From Oct. 1 through Dec. 31, the Canadian dollar followed a downward path bound by channel lines as indicated on the attached chart. This channel was breached on Jan. 3 with a 91.5 basis point move higher seen in the first two days of trade in 2019. To-date, the spot Canadian dollar has gained 291 basis points or 4%.
Thursday's move was 88.5 basis points higher to $0.76162 CAD/USD, its first close above $0.76 since Nov. 8, while printing a bullish breach of resistance. Thursday's move broke above the 50% retracement of the move from the October high to December low at $0.75728 CAD/USD, opening the door to a continued move to $0.76312 CAD/USD, the 61.8% retracement of the move from October through December.
Another supportive technical indicator is the recent move of the 20-day moving average above the slower-moving 50-day moving average, as shown by the green line moving above the brown line. This move could lead to increased technical buying interest.
The most recent CFTC Commitment of Traders report shows investors holding a bearish net-short position in Canadian dollar futures as of Dec. 18, as it has since late March, although this position had declined for two consecutive weeks. The next report will be released on Feb. 1 that will include Dec. 24 data, while the agency will then release a Tuesday and a Friday report each week until they are caught up. It is very likely that the data will show investors moving into a bullish net-long position over this time frame for the first time since March 2018.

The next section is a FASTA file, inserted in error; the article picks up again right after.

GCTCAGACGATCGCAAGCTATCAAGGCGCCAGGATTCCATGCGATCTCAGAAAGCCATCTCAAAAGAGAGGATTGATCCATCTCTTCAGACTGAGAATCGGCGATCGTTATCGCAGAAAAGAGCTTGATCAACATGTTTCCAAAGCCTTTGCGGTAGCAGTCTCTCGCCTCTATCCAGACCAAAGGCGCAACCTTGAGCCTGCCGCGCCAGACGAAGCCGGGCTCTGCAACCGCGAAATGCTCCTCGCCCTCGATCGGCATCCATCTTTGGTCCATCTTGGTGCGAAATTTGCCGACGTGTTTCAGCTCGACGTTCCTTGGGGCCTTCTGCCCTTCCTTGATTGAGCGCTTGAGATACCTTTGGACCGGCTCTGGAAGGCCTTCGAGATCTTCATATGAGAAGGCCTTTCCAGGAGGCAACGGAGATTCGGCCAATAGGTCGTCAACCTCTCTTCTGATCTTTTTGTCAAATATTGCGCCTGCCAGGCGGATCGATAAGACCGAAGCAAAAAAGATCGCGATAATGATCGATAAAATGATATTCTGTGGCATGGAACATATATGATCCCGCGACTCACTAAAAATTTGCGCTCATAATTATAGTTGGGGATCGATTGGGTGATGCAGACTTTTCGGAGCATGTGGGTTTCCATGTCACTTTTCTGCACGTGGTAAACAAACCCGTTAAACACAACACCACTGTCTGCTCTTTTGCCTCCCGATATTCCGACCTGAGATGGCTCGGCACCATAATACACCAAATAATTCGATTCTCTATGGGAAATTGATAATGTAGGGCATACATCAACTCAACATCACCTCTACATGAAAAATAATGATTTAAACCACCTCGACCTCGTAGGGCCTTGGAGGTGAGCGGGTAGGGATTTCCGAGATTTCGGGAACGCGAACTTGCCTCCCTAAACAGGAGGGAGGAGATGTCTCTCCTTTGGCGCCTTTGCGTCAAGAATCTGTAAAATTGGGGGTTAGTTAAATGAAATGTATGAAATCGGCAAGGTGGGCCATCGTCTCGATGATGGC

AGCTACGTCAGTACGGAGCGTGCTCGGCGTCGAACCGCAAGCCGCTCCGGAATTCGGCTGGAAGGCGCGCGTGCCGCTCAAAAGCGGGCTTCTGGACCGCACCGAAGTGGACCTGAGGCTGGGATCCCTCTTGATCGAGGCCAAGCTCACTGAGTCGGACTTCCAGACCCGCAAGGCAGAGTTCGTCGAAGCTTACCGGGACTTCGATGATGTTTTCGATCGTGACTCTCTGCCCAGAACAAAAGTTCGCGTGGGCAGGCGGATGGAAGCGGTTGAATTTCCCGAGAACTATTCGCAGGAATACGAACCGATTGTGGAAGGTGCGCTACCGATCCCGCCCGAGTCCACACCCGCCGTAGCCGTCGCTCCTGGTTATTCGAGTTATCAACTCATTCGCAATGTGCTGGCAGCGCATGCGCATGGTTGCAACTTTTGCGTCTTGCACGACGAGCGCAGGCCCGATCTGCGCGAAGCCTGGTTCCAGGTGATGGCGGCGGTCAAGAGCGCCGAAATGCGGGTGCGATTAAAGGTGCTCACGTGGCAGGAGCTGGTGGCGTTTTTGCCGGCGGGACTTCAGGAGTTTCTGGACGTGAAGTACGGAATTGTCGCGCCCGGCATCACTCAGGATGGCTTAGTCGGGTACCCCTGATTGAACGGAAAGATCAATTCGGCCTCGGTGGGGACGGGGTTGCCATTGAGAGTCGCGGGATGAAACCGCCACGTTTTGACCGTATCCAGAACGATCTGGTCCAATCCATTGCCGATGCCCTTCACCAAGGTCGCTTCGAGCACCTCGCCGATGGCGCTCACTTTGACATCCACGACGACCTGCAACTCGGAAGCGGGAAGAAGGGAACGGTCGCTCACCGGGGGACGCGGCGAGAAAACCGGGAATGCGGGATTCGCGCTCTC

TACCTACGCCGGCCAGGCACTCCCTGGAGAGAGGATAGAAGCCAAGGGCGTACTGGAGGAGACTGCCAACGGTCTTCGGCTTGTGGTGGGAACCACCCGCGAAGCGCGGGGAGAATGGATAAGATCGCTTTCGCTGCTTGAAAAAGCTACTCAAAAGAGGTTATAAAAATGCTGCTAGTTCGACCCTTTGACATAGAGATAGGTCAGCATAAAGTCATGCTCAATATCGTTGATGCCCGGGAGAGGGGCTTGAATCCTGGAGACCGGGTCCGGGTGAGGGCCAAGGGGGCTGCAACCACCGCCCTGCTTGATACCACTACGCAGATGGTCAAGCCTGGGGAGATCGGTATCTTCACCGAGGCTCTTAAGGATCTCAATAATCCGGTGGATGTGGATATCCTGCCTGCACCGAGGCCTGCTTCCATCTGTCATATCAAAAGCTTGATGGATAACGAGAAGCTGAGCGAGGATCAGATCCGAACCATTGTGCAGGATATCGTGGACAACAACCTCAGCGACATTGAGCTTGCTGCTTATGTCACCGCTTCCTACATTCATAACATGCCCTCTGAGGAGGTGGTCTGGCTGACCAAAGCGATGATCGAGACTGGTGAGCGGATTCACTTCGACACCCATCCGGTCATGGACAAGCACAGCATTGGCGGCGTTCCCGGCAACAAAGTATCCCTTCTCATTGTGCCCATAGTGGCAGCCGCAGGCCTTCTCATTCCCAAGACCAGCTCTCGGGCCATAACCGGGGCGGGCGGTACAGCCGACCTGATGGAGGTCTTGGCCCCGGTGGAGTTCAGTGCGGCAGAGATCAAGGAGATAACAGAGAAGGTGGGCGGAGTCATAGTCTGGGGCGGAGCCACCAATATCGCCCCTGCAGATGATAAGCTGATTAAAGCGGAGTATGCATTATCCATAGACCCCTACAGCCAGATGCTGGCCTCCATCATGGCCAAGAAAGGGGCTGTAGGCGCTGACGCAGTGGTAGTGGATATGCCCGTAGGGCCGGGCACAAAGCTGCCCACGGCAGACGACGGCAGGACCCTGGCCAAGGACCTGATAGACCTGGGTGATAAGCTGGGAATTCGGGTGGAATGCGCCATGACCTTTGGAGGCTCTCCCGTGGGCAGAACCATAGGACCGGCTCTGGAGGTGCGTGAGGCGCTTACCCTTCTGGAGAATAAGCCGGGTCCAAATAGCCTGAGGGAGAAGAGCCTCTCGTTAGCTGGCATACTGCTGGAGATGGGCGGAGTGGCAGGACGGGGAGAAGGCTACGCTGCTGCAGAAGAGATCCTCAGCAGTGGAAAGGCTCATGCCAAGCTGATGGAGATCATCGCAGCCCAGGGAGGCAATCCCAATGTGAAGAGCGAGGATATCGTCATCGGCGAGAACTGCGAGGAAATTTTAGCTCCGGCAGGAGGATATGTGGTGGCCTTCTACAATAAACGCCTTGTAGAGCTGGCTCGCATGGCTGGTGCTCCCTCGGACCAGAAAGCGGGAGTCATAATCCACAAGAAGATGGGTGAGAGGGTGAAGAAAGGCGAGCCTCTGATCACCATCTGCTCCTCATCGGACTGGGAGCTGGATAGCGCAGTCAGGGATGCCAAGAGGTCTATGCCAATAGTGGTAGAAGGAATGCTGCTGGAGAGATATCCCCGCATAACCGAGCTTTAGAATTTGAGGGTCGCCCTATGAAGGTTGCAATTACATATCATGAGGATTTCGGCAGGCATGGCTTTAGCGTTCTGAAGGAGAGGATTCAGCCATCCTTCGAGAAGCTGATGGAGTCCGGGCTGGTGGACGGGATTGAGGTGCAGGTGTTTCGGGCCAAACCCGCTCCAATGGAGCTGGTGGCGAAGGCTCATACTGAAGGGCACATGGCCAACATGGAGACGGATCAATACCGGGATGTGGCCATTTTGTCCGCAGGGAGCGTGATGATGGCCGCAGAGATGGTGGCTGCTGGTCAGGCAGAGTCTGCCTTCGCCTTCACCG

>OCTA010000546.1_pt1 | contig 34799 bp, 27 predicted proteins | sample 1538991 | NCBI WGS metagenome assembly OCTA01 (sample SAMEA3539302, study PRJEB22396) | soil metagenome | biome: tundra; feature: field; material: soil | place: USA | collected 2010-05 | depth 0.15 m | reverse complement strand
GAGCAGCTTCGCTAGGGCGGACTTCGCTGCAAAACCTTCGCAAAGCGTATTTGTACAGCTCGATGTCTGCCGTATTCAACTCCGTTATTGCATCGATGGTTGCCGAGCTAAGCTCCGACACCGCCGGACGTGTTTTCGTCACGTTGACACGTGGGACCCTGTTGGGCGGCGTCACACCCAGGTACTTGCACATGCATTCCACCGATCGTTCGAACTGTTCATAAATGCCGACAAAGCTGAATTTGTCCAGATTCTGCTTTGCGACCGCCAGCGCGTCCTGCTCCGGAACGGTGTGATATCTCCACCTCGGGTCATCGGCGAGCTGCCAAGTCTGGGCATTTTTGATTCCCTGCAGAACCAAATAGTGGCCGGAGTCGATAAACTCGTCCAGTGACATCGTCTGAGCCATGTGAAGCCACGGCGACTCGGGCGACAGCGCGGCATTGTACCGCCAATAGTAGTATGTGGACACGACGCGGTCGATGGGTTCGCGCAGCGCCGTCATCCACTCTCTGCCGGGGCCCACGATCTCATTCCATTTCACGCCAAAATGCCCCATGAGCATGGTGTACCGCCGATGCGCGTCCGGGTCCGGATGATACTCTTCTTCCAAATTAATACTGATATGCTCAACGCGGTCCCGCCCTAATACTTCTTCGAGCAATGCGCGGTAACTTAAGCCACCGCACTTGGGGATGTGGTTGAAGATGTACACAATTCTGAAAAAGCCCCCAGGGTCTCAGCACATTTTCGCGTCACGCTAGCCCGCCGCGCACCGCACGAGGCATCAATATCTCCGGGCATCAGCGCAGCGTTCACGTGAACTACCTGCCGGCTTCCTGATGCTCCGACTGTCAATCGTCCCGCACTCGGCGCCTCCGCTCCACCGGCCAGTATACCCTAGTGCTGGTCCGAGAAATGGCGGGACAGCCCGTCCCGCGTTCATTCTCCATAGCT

According to equityclock.com, the Canadian dollar typically reaches a seasonal low in late January and tends to trend higher into mid-July. This is based on analysis of the 30-year trend ending in 2017, which points to the potential for a further move higher in its exchange with the U.S. dollar. The five-year seasonal chart plotted on ProphetX points to a seasonal low reached in early April with a seasonal high reached in late June.
A rally in crude oil remains a supportive feature for the Canadian dollar, with the March West Texas Intermediate just pennies away from a test of November highs. U.S. sanctions on Venezuela's state-owned oil company may be viewed as a bullish scenario for Canada in the eyes of Canadian dollar investors, although reports suggest that Canada's lack of capacity will allow competitors to cover the shortfall.
Cliff Jamieson can be reached at firstname.lastname@example.org
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